This would make a great nativity costume for a little one, or just an extra funky Christmas sweater.
The pattern is written to fit chest sizes 53 – 73.5cm which is approx. 1-11 years old.
To knit this you will need:
- Stylecraft, Life DK (75% acrylic, 25% wool, 100g/298 m) in Grey, Silver Grey and Charcoal
- 3.25mm needles
- 4mm needles
- 4mm crochet hook (for mane)
- Locking stitch markers
- Tapestry needle
I look forward to seeing your finished projects.
Who can resist a little person in a cute knit? Not me! I am a tiny bit addicted to reindeers this year, you may have seen one or two pop up in some of my designs. I was looking for a way to add a touch of festive to a simple sweater and it hit me….. REINDEER.
This cute sweater is a classic drop shoulder construction, worked from the bottom up. The pockets are worked separately, you can either work them using the intarsia method. Or if you fancy giving swiss darning (or duplicate stitch as it sometimes known) a try, then this is the perfect project for you.
The pattern is written to fit chest sizes 53 – 73.5cm, which is approx. 12 months to 11 years.
To knit this you will need:
- King Cole Merino Blend DK (100% wool, 50g/112m) in Copper
- 3.25mm needles
- 4mm needles
- Darning needle
- Locking stitch markers
You can find the pattern inside issue 141 of Simply Knitting magazine.
As always I would love to see your finished projects.
The answer, deadlines! I find it hard to believe that issue 100 of Let’s Knit magazine has been released already. I have been designing for the magazine since issue 3 and that seems like only yesterday. I was thrilled when Sarah Neal, LK Editor asked me if I would like to design a mascot for the celebration 100th issue. Meet Cecily, you can collect your copy of the pattern for FREE from any of the participating yarn shops. You can find a list here on the LK website. Hurry though the pattern is only available until 9th January.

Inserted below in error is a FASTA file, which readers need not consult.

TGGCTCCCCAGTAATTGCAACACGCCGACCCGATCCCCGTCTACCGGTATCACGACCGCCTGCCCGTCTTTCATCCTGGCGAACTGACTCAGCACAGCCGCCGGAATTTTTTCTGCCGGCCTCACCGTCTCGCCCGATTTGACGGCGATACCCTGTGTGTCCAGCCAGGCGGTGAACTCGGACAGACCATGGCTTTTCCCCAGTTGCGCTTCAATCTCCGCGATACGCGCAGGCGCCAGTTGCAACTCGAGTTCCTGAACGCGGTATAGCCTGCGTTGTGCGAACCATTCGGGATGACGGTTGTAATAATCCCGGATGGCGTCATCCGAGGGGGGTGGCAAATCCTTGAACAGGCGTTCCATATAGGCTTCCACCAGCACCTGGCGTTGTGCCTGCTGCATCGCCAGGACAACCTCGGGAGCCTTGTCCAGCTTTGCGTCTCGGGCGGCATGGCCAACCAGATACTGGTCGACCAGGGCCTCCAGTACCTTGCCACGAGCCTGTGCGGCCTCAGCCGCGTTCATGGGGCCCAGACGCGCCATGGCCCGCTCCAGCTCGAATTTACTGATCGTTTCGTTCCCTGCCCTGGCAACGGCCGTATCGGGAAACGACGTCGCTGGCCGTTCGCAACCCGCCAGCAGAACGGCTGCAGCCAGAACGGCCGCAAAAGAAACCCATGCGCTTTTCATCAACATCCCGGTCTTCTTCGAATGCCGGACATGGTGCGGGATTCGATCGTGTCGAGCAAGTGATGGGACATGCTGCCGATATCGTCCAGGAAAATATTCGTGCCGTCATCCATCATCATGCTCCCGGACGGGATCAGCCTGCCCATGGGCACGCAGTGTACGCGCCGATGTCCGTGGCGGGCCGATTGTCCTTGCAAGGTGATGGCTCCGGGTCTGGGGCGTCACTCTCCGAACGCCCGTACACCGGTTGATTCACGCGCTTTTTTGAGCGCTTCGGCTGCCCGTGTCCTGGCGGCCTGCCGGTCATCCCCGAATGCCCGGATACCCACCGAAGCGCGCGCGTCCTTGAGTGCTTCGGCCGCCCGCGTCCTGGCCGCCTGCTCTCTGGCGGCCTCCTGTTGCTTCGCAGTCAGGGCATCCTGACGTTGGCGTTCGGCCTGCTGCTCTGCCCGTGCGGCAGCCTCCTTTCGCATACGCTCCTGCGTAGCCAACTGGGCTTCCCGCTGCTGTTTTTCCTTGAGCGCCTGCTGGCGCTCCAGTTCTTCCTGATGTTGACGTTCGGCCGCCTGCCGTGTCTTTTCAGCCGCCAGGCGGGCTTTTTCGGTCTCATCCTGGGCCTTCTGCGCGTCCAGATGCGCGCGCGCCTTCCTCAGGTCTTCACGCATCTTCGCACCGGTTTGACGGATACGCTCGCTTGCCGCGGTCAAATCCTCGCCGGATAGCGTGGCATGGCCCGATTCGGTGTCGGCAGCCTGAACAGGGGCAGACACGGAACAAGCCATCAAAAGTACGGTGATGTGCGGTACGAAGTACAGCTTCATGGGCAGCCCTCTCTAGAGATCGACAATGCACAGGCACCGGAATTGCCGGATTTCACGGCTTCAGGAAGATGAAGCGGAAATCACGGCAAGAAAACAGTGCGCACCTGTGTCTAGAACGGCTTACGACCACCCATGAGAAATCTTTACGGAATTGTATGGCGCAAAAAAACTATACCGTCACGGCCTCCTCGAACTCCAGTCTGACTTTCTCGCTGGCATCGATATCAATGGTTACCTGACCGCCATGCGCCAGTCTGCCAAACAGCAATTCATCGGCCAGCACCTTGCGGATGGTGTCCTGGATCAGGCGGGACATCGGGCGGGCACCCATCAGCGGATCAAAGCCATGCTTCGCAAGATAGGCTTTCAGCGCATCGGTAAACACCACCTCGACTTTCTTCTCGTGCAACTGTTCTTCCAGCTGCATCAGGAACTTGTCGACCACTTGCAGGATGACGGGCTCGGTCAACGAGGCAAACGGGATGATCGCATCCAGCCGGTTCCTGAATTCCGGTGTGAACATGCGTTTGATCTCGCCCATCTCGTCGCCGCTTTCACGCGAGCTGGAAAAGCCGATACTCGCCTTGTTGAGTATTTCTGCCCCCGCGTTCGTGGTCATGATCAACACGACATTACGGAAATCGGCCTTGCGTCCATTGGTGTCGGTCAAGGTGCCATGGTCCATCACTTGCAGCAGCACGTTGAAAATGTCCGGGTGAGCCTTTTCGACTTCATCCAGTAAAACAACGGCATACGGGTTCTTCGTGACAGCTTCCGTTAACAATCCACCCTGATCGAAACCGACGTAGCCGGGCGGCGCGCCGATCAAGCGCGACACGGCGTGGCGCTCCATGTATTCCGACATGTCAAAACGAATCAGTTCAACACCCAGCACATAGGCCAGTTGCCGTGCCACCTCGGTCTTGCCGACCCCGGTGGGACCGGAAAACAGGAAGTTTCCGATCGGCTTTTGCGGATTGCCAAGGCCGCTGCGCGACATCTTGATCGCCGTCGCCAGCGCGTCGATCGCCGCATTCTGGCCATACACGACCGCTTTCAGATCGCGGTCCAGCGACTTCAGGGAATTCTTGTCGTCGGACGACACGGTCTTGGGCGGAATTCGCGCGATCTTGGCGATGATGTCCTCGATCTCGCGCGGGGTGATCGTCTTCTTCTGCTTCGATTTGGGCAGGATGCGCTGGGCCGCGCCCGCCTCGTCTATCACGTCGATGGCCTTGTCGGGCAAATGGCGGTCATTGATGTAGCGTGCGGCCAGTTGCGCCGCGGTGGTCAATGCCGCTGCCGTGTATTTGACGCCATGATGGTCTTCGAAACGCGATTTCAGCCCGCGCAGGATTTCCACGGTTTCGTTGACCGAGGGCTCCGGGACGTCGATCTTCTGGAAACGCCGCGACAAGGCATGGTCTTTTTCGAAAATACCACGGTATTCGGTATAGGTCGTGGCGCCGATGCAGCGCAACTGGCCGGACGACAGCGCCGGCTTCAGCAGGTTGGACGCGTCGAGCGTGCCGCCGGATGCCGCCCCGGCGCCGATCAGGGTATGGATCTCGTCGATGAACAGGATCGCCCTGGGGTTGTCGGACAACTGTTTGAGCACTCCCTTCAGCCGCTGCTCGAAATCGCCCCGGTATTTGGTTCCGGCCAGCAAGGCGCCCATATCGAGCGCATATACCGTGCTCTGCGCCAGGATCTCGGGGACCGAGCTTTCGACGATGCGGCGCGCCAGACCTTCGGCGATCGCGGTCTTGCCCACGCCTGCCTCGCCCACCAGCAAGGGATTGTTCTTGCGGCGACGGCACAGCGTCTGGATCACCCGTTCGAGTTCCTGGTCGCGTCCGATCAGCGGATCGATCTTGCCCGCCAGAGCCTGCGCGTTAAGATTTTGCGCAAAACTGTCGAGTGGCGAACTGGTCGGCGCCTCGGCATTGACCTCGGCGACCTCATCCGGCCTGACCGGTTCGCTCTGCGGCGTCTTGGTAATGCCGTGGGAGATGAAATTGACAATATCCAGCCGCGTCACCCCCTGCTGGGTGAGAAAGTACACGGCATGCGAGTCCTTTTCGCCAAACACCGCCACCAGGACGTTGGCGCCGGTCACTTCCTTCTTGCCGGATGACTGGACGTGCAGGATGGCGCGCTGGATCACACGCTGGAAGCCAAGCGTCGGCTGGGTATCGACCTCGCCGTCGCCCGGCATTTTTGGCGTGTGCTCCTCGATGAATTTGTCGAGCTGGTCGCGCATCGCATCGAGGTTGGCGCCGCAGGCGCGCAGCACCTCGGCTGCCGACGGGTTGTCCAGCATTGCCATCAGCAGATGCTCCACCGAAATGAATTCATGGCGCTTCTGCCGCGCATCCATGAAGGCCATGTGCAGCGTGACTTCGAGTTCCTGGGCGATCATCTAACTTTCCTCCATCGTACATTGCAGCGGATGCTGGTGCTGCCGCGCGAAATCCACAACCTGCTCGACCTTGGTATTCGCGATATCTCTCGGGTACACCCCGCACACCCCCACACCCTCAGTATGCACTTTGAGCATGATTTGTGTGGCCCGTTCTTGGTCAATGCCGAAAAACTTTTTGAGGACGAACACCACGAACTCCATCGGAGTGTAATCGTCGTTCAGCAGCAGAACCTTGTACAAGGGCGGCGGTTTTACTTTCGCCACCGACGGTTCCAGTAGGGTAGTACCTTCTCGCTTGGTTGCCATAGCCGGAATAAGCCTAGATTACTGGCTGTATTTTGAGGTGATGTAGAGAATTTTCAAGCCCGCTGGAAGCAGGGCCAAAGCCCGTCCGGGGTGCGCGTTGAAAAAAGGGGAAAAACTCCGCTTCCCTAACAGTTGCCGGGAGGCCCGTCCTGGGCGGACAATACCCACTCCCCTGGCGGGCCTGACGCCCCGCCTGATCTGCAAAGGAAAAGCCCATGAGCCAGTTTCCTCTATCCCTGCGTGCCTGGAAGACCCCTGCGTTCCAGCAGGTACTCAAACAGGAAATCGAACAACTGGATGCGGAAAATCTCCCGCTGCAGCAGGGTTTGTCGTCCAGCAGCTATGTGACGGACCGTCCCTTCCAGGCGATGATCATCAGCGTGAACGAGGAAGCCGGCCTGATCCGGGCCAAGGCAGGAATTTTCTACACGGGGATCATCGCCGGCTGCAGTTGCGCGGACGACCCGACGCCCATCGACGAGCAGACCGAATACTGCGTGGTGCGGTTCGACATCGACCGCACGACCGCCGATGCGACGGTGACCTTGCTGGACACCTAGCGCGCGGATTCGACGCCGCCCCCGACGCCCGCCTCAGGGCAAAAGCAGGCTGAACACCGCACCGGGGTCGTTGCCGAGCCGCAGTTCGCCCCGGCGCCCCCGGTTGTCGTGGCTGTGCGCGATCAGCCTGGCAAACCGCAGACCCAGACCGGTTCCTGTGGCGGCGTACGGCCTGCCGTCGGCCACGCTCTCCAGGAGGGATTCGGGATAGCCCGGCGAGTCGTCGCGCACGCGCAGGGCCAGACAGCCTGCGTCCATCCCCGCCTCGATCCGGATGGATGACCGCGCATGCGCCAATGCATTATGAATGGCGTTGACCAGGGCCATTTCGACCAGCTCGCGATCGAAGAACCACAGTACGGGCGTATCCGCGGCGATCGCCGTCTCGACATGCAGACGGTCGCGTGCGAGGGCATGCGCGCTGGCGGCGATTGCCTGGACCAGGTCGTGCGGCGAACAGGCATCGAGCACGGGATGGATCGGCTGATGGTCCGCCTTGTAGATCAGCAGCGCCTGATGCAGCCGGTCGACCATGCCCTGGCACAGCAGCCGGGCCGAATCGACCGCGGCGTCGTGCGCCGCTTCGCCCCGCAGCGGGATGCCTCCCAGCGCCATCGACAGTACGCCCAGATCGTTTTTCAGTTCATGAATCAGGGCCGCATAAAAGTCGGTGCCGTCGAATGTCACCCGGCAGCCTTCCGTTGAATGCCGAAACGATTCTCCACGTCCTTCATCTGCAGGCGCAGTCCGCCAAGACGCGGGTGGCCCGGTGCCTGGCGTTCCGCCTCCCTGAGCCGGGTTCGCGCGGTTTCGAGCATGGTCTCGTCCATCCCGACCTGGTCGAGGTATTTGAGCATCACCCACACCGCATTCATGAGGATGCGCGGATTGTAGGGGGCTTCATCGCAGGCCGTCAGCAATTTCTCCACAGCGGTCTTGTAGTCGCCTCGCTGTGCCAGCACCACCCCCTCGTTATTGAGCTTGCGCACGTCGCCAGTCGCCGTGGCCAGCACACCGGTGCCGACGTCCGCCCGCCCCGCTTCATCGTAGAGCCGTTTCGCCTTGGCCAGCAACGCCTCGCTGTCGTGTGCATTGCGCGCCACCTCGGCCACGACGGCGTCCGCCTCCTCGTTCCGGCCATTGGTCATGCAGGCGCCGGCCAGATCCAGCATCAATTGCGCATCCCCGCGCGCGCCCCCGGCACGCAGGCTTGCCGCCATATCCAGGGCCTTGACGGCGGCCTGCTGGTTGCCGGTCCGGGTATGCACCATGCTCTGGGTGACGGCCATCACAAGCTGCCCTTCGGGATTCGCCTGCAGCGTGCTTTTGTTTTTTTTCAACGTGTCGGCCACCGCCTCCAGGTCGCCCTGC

My first design for LK were socks, his and hers cable socks called Twist. Little did I know then that socks would become my addiction!
Issue 100 features two designs from me, a Christmas bauble inspired hat and a mega mega chunky scarf that Lenny Kravitz would be proud of.
Santa’s Little Helper is a beanie style hat with a silver topper. The pattern is written to fit head circumference 40.5 (45.5, 50.5, 56) cm, that is approx. 6 months to 12 years old.
This hat is sure to bring a smile to those around 🙂
To knit this hat you will need:
- James C Brett Twinkle DK, one 100g ball in Red
- Anchor Metallic, 25g ball in Silver
- 2.5mm & 5mm DPN’s or your preferred needles for working in the round
- Toy stuffing
- Tapestry needle
Think Big is a supervised chunky scarf worked in Stylecraft Swift Knit on size 10mm needles, this scarf knits up quick and keeps your lap really cosy as you work on it! It is an impressive 3m long, without the fringe and will put the wow into wow factor. The pockets are worked separately an sewn on afterwards, making this a very simple knit.
To knit this scarf you will need:
- Stylecraft Swift Knit in shades Viola and Teal
- 10mm needles
- 8mm crochet hook (for fringe only
- Tapestry needle.
I hope you have enjoyed these project and the little stroll down memory lane. I look forward to the next 100 issues of Let’s Knit Magazine and would like to say thank you to Sarah Neal and the team for all the support they have shown me over the years.
I am always looking for new things and new ways to yarn bomb the everyday objects around the house. The silly season is the perfect opportunity to take things to a new level of daft, all in the name of Christmas!